Kerosene poisoning – Symptoms, causes and treatmentReading Mode
Kerosene poisoning is said to occur when a person either swallows or inhales kerosene, intentionally or accidentally.
Kerosene is a combustible hydrocarbon liquid, mainly used in paints, pesticides, fuel lamps and heating. Primarily, kerosene poisoning can be accidental or intentional. The common ways by which poisoning occurs are inhalation, ingestion of kerosene and intense ocular and dermal exposure to kerosene.
In India and other developing countries, most of the cases of kerosene poisoning are accidental due to its extensive use in cooking and lighting among people belonging to the lower socioeconomic groups and its inappropriate storage in soft drink/beer bottles.
Symptoms of kerosene poisoning
Acute exposure to kerosene by inhalation can result in headache, dizziness, drowsiness, euphoria, restlessness, ataxia, convulsions, coma and death. It can also provoke signs of pulmonary irritation like coughing and shortness of breath.
The defatting action (chemical dissolving of dermal lipids from the skin) of kerosene on the skin can result in local irritation as well as drying and cracking of skin. There may be transient pain with redness, blistering and superficial burns.
Kerosene poisoning in the eyes may result in irritation causing an immediate stinging and burning sensation with excessive tear production.
Intentional ingestion of kerosene can cause nausea, vomiting and occasionally diarrhoea.
First aid in case of kerosene poisoning
- Firstly, the person should be moved to a safe place, and the unabsorbed poison should be removed from the GI tract, eye or skin.
- Patients who have had symptoms of possible aspiration should be referred to the hospital immediately.
- As vomited material can enter the windpipe and cause further problems, vomiting induction is not recommended in cases of kerosene ingestion.
- An antidote minimizes the poison's effect either by absorption, elimination or neutralization of poisonous substance. Charcoal is an adsorbent but it’s rarely used in kerosene poisoning as it may cause vomiting which is not desired.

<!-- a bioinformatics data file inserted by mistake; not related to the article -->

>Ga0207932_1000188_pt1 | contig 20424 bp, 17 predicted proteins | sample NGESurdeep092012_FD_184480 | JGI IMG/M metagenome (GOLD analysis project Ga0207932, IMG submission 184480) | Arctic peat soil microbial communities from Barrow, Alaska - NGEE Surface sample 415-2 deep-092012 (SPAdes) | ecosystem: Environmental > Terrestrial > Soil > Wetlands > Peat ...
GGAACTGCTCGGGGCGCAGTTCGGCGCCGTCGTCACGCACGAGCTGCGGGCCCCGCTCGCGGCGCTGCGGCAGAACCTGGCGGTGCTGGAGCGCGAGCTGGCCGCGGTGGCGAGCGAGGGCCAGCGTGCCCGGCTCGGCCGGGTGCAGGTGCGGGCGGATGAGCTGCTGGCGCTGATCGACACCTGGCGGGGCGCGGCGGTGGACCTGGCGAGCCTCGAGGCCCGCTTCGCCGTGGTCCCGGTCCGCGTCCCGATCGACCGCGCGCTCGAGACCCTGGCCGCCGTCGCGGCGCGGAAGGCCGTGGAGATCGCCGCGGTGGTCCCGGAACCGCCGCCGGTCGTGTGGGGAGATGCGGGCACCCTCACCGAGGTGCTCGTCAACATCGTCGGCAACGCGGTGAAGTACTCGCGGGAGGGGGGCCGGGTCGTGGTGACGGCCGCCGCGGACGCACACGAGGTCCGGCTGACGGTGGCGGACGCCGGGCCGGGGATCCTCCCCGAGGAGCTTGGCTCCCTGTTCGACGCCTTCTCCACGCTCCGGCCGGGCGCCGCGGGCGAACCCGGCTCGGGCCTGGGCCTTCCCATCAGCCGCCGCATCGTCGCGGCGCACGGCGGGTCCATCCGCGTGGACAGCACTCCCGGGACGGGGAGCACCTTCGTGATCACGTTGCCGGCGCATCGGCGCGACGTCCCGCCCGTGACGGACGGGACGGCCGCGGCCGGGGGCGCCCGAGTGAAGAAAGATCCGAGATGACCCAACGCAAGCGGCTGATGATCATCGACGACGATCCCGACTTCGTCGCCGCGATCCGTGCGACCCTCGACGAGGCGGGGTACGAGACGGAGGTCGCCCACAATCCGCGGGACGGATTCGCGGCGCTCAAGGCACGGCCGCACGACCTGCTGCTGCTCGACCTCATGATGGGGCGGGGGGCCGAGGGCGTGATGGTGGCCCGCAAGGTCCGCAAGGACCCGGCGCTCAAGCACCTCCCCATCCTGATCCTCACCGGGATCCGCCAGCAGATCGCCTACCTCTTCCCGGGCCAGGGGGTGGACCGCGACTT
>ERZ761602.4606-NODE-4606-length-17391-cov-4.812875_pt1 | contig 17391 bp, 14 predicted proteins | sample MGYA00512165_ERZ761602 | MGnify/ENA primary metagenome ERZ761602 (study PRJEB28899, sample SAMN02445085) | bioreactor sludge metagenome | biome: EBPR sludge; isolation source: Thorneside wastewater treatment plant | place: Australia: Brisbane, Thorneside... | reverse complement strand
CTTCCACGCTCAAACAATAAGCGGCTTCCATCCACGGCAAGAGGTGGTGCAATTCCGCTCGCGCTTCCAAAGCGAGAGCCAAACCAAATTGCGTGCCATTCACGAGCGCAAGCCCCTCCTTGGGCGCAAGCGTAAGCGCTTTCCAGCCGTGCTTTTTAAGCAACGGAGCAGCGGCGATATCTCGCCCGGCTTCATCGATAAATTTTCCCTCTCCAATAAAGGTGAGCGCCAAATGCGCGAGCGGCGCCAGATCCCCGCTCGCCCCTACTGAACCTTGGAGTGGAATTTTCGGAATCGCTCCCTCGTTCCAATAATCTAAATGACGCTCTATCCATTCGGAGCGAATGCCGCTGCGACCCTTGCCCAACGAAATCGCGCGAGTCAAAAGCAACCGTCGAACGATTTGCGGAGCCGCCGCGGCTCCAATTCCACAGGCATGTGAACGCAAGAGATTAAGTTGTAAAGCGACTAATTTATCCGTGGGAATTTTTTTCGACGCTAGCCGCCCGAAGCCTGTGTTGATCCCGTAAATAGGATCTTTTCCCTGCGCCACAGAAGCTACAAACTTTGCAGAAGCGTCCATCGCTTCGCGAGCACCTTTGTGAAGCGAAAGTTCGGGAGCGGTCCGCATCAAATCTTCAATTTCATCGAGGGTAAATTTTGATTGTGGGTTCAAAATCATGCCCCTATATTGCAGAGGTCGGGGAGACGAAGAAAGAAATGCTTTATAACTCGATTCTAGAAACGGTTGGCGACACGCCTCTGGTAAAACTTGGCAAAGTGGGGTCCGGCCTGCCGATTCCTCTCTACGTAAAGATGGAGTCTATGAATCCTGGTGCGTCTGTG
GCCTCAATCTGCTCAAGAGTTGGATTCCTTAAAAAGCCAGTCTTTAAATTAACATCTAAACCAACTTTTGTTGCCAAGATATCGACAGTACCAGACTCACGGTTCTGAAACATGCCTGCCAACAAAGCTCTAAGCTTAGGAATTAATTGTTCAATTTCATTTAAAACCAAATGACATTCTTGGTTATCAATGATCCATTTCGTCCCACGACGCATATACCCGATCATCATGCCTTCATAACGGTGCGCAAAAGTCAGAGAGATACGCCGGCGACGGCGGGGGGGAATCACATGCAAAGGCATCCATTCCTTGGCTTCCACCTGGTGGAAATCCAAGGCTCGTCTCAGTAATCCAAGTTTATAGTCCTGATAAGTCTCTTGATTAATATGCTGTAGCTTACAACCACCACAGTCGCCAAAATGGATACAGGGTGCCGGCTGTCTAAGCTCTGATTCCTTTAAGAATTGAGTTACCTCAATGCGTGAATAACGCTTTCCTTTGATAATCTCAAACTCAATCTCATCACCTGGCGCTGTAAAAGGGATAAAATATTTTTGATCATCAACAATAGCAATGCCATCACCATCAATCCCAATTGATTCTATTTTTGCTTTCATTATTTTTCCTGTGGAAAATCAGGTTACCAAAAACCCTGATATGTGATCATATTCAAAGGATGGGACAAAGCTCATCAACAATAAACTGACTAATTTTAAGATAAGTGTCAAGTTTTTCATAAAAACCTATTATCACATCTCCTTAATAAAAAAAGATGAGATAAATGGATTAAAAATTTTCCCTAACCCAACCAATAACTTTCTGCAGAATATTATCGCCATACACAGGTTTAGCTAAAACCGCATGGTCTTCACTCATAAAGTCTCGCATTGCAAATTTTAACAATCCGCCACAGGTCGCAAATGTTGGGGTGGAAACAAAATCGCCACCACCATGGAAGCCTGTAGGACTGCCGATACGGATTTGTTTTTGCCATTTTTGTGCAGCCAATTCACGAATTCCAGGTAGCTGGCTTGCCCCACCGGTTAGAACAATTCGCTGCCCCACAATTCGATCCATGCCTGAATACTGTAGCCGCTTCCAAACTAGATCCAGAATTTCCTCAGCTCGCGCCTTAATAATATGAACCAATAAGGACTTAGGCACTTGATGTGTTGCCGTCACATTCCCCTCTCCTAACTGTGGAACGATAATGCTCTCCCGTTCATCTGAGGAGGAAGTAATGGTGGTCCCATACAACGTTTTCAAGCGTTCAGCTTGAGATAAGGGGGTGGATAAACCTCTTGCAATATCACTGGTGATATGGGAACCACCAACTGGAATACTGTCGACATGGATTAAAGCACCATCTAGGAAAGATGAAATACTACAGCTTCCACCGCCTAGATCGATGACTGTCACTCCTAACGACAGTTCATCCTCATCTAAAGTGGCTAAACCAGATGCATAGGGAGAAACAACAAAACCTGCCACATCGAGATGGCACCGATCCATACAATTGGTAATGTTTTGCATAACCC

Treatment for kerosene poisoning
The first line of treatment for patients with kerosene poisoning is stabilization of the airways. For a patient who has severe respiratory distress or a decreased level of consciousness, early intubation and mechanical ventilation are required. Permanent lung damage can occur, if kerosene gets into the lungs.
Gastric lavage is avoided. In case of massive kerosene poisoning, a cuffed end tracheal tube is used. After lavage, small amount of magnesium or sodium sulphate is left behind in the stomach.
In case of dermal exposure, affected skin should be decontaminated as soon as possible.
When poisoning is via ocular exposure, the patient should be moved from the area of exposure, contact lenses removed and the affected eye should be irrigated immediately with water or 0.9% saline for at least 10-15 minutes.
Most commonly, in severe cases antibiotics like penicillin G and Kanamycin are prescribed.
Prevention of kerosene poisoning
As a primary preventive care following things should be taken into consideration:
- Contact numbers of the nearest hospitals and doctors should be maintained in contact list/diary.
- Household kerosene should be kept away from children’s reach.
- The word poison should be exhibited prominently on the containers of kerosene.
- Kerosene oil should not be stored in tumblers or beverage bottles.
Photograph via sxc.hu and Longhair via Creative Commons
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